So Australian residents are really bracing through severe fires across NSW, Victoria and Tasmania.
As the Guardian reports, all of Australia’s mainland states, and the Northern Territory, had areas that reached more than 40C on Wednesday. That’s as residents were warned it was too late to leave as two serious bushfires hit areas of South Australia.
The highest temperatures recorded were 43.4C at Smithville in New South Wales and 42C at Walpepup in Victoria. Ballera in Queensland reached 43.7C (110.66F).
In addition, Warburton in WA got 43.8C. As well as Nullarbor in South Australia recorded 46.6C (115.88F). Finally in Lajamanu in the Northern Territory had hit 42.7C (108.86F)!
The Bureau of Meteorology said there had been multiple times when all mainland states had recorded temperatures of at least 40C. The record for the earliest date for such a record was 12 October 2004.
A pre-summer heatwave has Victoria ready for code red bushfire conditions in the north as well as a state-wide total fire ban.
So what is Australia’s climate change commitment?
The nation’s target under the Paris Agreement won’t be made with Australia as is. That’s because the Paris Climate Agreement deal to tackle rising global temperatures is a 26-28% reduction in emissions by 2030. Some have criticized that as inadequate for a G20 country.
Last year, the UN reported that Australia is also the world’s largest coal exporter. So therefore they are not on track to meet its commitments.
In addition, Mr Morrison told the UN last year that Australia was doing its bit to address climate change. As well as “balancing our global responsibilities with sensible and practical policies to secure our environmental and our economic future”.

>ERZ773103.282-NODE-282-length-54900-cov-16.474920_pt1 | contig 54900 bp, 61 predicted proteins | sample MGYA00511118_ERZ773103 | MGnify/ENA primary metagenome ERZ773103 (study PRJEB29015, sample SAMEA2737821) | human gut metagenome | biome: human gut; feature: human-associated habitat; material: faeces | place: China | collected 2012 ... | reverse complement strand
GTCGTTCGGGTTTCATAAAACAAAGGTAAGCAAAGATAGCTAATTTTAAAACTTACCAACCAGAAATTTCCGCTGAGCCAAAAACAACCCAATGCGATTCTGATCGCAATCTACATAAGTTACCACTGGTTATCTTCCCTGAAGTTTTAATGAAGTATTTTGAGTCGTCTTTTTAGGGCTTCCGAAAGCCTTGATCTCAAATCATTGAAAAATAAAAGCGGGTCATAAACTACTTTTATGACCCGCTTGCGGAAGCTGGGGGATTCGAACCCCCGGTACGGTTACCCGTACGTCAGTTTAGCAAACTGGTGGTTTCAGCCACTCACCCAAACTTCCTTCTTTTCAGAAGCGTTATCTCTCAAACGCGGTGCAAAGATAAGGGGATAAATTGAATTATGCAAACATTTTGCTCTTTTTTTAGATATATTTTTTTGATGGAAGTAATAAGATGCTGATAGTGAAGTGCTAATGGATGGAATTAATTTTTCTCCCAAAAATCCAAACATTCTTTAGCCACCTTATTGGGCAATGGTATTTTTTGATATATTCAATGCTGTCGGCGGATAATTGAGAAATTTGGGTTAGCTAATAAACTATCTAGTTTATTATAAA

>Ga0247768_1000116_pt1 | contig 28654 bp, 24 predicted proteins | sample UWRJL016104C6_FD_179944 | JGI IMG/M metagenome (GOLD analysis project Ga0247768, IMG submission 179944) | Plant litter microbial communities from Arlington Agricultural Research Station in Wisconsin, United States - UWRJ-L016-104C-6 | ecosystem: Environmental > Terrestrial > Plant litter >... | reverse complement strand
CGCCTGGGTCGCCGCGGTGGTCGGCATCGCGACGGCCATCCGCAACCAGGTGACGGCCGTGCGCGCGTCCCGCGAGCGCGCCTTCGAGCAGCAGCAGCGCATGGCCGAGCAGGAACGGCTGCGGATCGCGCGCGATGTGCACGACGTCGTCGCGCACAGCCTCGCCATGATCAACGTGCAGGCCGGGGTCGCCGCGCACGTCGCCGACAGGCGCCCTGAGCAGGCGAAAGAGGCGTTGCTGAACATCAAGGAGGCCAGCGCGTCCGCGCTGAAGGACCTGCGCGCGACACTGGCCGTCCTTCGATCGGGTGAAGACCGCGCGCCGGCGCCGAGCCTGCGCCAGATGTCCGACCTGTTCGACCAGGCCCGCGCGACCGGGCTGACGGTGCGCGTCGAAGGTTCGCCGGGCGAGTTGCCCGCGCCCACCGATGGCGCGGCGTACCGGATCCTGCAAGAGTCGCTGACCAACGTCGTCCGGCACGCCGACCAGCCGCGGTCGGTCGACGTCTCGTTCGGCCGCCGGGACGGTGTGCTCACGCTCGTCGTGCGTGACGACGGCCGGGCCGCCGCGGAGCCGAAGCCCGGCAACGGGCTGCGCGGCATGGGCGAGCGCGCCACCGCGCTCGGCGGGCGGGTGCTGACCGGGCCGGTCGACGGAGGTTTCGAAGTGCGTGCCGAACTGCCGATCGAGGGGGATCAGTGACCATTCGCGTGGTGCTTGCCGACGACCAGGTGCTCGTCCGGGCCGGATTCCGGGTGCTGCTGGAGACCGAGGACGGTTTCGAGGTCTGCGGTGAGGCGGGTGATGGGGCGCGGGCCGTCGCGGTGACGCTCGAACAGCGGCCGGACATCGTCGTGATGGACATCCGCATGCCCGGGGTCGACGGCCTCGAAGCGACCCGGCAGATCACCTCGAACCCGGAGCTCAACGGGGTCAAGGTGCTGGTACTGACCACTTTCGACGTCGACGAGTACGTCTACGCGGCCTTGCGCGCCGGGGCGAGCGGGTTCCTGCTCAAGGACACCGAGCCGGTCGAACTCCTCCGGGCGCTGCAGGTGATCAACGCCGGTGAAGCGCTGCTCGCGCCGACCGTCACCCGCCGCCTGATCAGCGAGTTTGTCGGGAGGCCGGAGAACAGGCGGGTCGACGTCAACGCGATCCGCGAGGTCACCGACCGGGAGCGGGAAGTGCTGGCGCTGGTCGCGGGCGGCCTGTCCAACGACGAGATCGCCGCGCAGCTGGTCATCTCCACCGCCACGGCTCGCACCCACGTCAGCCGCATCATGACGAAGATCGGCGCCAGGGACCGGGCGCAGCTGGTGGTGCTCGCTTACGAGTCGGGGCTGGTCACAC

So are these bushfires due to climate change?
As the BBC discusses: “We find it very difficult in general to attribute climate change impacts to a specific event. Especially and particularly while the event is running. Not the things I’d say but came from Dr Richard Thornton. He is chief executive of the Bushfires & Natural Hazards Co-operative Research Centre.
So now Farmers are Australia’s ‘unlikely’ climate activists. All because they are living with the strain of a devastating drought.
Prof Glenda Wardle, an ecologist from the University of Sydney, agreed: “It’s not every weather event that is the direct result of climate change. But when you see trends… it becomes undeniably linked to global climate change.”
Image copyright JACKI POCOCK Massive bushfires in November have destroyed hundreds of homes
She said there was a “collective shift” in the timing. As well as the intensity of weather events.
Will Australia’s bushfires get worse?
“Everything we normally see as variability between a good fire season and a bad season is sitting on top of that extra 1C – and that means that the severe events will occur more frequently.”
Why Australia bushfires are now “hotter and more intense as BBC adds, But Prof Wardle said the government was “passing the buck” on climate change and not doing enough to help stem the rise in global temperatures.
“It hasn’t just been fires, there’s been flood, there’s the drought,” she said. “Every time [the government] has had the chance to take on the big issue of climate change and do something, they choose not to and blame other things like land management.”
Image copyright AFP
Dr Ahmed said the leaders’ responses this week were a “very unfortunate” reaction to peer-reviewed warnings by leading scientists.
Was Australia warned about the risk?State of the Climate 2018 report said climate change had led to an increase in extreme heat events and increased the severity of other natural disasters, such as drought.
In April, 23 former fire chiefs and emergency leaders issued a letter, warning the government about “increasingly catastrophic extreme weather events”. It requested a meeting which was declined by the government.
Now The Daily Mail reporting Australia is teetering on the edge of a humanitarian crisis as remote communities remain cut off from medical help, water sources are compromised and food and fuel supplies run low.
A Navy ship that delivered emergency supplies to Haiti following the 2010 earthquake has left Sydney and is expected to reach the waters off the fire-stricken town of Mallacoota, Victoria, on Thursday.
Sources: The Guardian, BBC, The Daily Mail